Dr. Sanda Erdelez began her journey in higher-education by receiving her undergraduate and graduate degrees in law from a university in Croatia. At that time, her focus of interest was at the intersection of law and information technology. It was the mid 1980s and anything resembling the concepts around ‘computer law’ were barely on the map. It was nowhere near the wide-ranging sector of our legal system that it is today. Looking for a way into the burgeoning discipline in the place where it was all just starting, Erdelez decided to pursue a Fulbright Scholarship to study in the US.

She began looking for coursework covering information technology and law being offered by schools in the US, but could only find a gaping hole where that curriculum should be. The subject matter was just too new that there wasn’t much of a framework for educators to work with. By chance, she happened to meet Jeffrey Katzer, Interim-Dean of what was the precursor to Syracuse University’s iSchool at the time, at an international conference in Dubrovnik, Croatia. After explaining her dilemma, the Dean agreed that they needed to fill this void in the educational spectrum. And so they created a series of courses devoted to studying information technology and policy. In 1987 Erdelez brought her Fulbright Scholarship to School of Information Studies at Syracuse University and effectively opened the door to a new area of research and scholastic purpose. She promptly began teaching, while also working on her own doctoral studies.

After finishing her doctoral work at Syracuse, she headed to the University of Texas at Austin and brought her expertise and perseverance to the School of Library and Info Science. About seven years later she accepted a position at the University of Missouri and worked her way up through the LIS program all while adding a new understanding of learning technologies to her own teaching arsenal. 

During her time in Missouri, she started the Information Experience Laboratory, which is a project that continues to explore the subjects that Erdelez holds dear. In addition to serving as the Director of the IE Lab, she was also the Chair of the LIS program, and Associate Director of the Informatics Institute. She was being well-groomed for administrative roles in higher-education, but she was still keeping a foot firmly planted in the teaching and researching camp.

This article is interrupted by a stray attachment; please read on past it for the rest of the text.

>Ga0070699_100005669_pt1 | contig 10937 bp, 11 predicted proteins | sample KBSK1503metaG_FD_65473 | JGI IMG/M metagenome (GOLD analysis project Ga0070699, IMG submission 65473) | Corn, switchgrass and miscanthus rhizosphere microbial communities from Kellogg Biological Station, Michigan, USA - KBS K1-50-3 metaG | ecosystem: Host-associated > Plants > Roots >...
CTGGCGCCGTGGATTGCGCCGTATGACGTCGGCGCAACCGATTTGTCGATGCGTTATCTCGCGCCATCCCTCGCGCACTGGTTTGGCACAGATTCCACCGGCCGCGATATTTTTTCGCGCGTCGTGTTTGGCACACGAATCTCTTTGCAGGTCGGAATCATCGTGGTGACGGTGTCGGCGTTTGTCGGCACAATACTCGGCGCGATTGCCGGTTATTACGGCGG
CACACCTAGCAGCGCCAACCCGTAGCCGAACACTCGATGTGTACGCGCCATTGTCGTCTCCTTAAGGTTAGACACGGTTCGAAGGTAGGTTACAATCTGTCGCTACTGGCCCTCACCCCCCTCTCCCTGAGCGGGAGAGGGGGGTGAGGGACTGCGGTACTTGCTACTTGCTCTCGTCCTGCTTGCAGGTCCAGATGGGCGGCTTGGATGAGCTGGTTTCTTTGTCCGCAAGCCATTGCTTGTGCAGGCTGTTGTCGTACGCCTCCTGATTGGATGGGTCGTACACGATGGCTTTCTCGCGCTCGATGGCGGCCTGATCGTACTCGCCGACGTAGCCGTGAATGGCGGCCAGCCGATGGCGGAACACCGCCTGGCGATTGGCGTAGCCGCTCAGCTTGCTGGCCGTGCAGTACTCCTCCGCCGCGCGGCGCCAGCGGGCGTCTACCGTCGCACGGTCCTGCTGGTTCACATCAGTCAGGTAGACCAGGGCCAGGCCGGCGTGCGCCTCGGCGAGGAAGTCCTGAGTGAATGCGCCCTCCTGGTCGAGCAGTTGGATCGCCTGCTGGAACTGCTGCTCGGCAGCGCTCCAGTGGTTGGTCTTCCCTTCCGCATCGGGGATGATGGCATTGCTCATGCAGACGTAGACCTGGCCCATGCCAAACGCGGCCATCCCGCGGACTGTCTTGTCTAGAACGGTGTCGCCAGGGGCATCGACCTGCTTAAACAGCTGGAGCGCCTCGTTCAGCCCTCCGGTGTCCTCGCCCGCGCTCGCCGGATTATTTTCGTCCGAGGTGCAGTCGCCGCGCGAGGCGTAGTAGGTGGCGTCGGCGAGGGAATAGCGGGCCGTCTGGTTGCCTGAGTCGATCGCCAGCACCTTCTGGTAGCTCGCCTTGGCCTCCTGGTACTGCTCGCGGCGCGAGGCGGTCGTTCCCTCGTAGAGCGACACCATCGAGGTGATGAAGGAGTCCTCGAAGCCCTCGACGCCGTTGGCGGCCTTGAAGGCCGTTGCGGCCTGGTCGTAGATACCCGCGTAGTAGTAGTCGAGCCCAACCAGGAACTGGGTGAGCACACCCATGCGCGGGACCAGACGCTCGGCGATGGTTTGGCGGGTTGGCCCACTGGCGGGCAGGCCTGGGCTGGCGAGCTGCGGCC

Dr. Erdelez eventually shifted interests away from law and found a new calling in information science and user behavior. As she puts it, “I left the law behind and turned myself into a hardcore LIS type of person.” As a self-proclaimed ‘information super-encounterer’, Dr. Erdelez studies the way that we encounter information when we are not looking for it. In a way, she keenly observes serendipity, and its effects on how people absorb ideas and information. 

Having coined the term Information Encountering in her iSchool dissertation, and spending years laying the groundwork for the science, Dr. Erdelez is pleased to continue her research in a field now fully established and respected in human information behavior science. Her material is now taught in LIS coursework far and wide. She has grown her research methods from personally conducting painstaking interviews and small focus groups, to highly-controlled internationally collaborative experiments, with teams of researchers and tools like eyeball scanners. She admits, “it is not an easy thing to study, but it can be done.”